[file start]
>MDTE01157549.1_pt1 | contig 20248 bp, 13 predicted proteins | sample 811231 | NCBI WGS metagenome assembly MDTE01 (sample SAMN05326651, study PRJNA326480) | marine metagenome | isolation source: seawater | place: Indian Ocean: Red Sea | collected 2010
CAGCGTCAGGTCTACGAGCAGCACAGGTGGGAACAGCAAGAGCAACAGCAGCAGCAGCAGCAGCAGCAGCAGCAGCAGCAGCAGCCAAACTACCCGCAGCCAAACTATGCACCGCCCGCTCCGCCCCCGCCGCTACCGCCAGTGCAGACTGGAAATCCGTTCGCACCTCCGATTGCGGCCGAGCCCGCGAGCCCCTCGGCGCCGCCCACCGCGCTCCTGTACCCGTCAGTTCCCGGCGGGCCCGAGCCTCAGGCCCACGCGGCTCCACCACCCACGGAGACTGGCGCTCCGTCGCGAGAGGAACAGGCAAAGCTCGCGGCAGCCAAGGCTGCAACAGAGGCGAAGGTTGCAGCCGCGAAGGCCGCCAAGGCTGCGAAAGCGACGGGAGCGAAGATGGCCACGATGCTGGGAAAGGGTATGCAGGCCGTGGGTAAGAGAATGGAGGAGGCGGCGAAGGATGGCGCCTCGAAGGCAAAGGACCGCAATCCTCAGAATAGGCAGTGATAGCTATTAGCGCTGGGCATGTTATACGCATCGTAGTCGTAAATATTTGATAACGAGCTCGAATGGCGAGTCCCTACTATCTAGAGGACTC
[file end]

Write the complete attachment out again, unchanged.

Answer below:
>MDTE01157549.1_pt1 | contig 20248 bp, 13 predicted proteins | sample 811231 | NCBI WGS metagenome assembly MDTE01 (sample SAMN05326651, study PRJNA326480) | marine metagenome | isolation source: seawater | place: Indian Ocean: Red Sea | collected 2010
CAGCGTCAGGTCTACGAGCAGCACAGGTGGGAACAGCAAGAGCAACAGCAGCAGCAGCAGCAGCAGCAGCAGCAGCAGCAGCAGCCAAACTACCCGCAGCCAAACTATGCACCGCCCGCTCCGCCCCCGCCGCTACCGCCAGTGCAGACTGGAAATCCGTTCGCACCTCCGATTGCGGCCGAGCCCGCGAGCCCCTCGGCGCCGCCCACCGCGCTCCTGTACCCGTCAGTTCCCGGCGGGCCCGAGCCTCAGGCCCACGCGGCTCCACCACCCACGGAGACTGGCGCTCCGTCGCGAGAGGAACAGGCAAAGCTCGCGGCAGCCAAGGCTGCAACAGAGGCGAAGGTTGCAGCCGCGAAGGCCGCCAAGGCTGCGAAAGCGACGGGAGCGAAGATGGCCACGATGCTGGGAAAGGGTATGCAGGCCGTGGGTAAGAGAATGGAGGAGGCGGCGAAGGATGGCGCCTCGAAGGCAAAGGACCGCAATCCTCAGAATAGGCAGTGATAGCTATTAGCGCTGGGCATGTTATACGCATCGTAGTCGTAAATATTTGATAACGAGCTCGAATGGCGAGTCCCTACTATCTAGAGGACTC